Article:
The 3-2-1 Newsletter: 3 ideas from me, 2 quotes from others, 1 question to ponder.
3-2-1: Opportunity cost, power of listening, and the stories we tell ourselves
May 21, 2020 | by James Clear
“The most wisdom per word of any newsletter on the web.”
Happy 3-2-1 Thursday,
Let’s get right to it. Here are 3 ideas, 2 quotes, and 1 question to consider this week.
3 IDEAS FROM ME
“Knowledge is the compound interest of curiosity.”
“A practical definition of opportunity cost:
If you spend too much time working on good things, then you don’t have much time left to work on great things.
Understanding opportunity cost means eliminating good uses of time. And that’s what makes it hard.”
“There are 3 primary drivers of results in life:
1) Your luck (randomness).
2) Your strategy (choices).
3) Your actions (habits).
Only 2 of the 3 are under your control. But if you master those 2, you can improve the odds that luck will work for you rather than against you.”
2 QUOTES FROM OTHERS
Poet Yahia Lababidi on the power of listening:
“A good listener is one who helps us overhear ourselves.”
Source: Signposts to Elsewhere
Author Michael Lewis on the stories we tell ourselves:
“As I’ve gotten older—I would say starting in my mid-to-late 20s—I could not help but notice the effect on people of the stories they told about themselves. If you listen to people, if you just sit and listen, you’ll find that there are patterns in the way they talk about themselves.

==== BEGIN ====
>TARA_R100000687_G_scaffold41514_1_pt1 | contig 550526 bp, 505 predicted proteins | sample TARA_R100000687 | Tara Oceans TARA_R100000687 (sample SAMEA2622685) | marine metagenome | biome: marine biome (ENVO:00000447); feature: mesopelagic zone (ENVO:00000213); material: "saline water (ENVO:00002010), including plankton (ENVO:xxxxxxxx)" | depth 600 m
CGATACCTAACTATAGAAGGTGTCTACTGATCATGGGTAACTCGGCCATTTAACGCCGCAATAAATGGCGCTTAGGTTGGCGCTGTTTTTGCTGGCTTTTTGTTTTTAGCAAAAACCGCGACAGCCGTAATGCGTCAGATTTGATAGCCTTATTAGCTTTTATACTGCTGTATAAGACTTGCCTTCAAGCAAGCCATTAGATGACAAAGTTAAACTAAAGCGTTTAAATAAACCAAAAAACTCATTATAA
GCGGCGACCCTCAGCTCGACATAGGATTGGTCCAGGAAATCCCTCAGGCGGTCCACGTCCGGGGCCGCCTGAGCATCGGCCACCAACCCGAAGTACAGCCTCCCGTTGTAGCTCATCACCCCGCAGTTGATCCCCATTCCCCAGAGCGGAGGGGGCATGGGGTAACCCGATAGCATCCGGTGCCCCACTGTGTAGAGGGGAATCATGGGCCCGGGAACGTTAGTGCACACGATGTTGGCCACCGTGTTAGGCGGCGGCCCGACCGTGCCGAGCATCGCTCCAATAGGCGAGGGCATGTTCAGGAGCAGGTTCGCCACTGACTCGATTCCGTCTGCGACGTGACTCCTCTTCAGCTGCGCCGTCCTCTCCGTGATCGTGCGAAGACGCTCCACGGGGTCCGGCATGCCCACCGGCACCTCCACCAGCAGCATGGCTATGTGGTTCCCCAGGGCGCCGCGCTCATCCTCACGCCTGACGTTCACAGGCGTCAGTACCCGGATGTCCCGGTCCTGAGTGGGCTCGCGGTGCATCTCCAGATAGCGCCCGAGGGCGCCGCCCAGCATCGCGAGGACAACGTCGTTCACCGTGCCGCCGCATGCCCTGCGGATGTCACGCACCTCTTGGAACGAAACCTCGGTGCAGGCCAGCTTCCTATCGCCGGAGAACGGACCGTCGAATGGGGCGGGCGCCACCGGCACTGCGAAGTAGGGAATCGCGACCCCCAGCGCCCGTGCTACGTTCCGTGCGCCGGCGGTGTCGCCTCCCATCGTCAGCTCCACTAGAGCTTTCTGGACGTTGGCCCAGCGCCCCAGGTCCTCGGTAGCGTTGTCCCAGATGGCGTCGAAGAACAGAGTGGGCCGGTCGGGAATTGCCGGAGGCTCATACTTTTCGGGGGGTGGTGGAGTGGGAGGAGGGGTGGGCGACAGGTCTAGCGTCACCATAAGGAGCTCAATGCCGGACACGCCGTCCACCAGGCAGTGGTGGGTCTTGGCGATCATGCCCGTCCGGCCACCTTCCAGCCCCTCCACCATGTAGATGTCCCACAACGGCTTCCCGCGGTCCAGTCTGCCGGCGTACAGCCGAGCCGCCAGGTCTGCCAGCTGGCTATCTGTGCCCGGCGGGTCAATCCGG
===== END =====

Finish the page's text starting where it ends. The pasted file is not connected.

There’s the kind of person who is always the victim in any story that they tell. Always on the receiving end of some injustice. There’s the person who’s always kind of the hero of every story they tell. There’s the smart person; they delivered the clever put down there.
There are lots of versions of this, and you’ve got to be very careful about how you tell these stories because it starts to become you. You are—in the way you craft your narrative—kind of crafting your character. And so I did at some point decide, “I am going to adopt self-consciously as my narrative, that I’m the happiest person anybody knows.” And it is amazing how happy-inducing it is.”
1 QUESTION FOR YOU
Simple question to find work you love:
What do you enjoy refining? (It’s the areas you can’t help yourself from editing and optimizing where you have a long-term advantage.)
Until next week,
P.S. Sword-in-the-Stone vibes.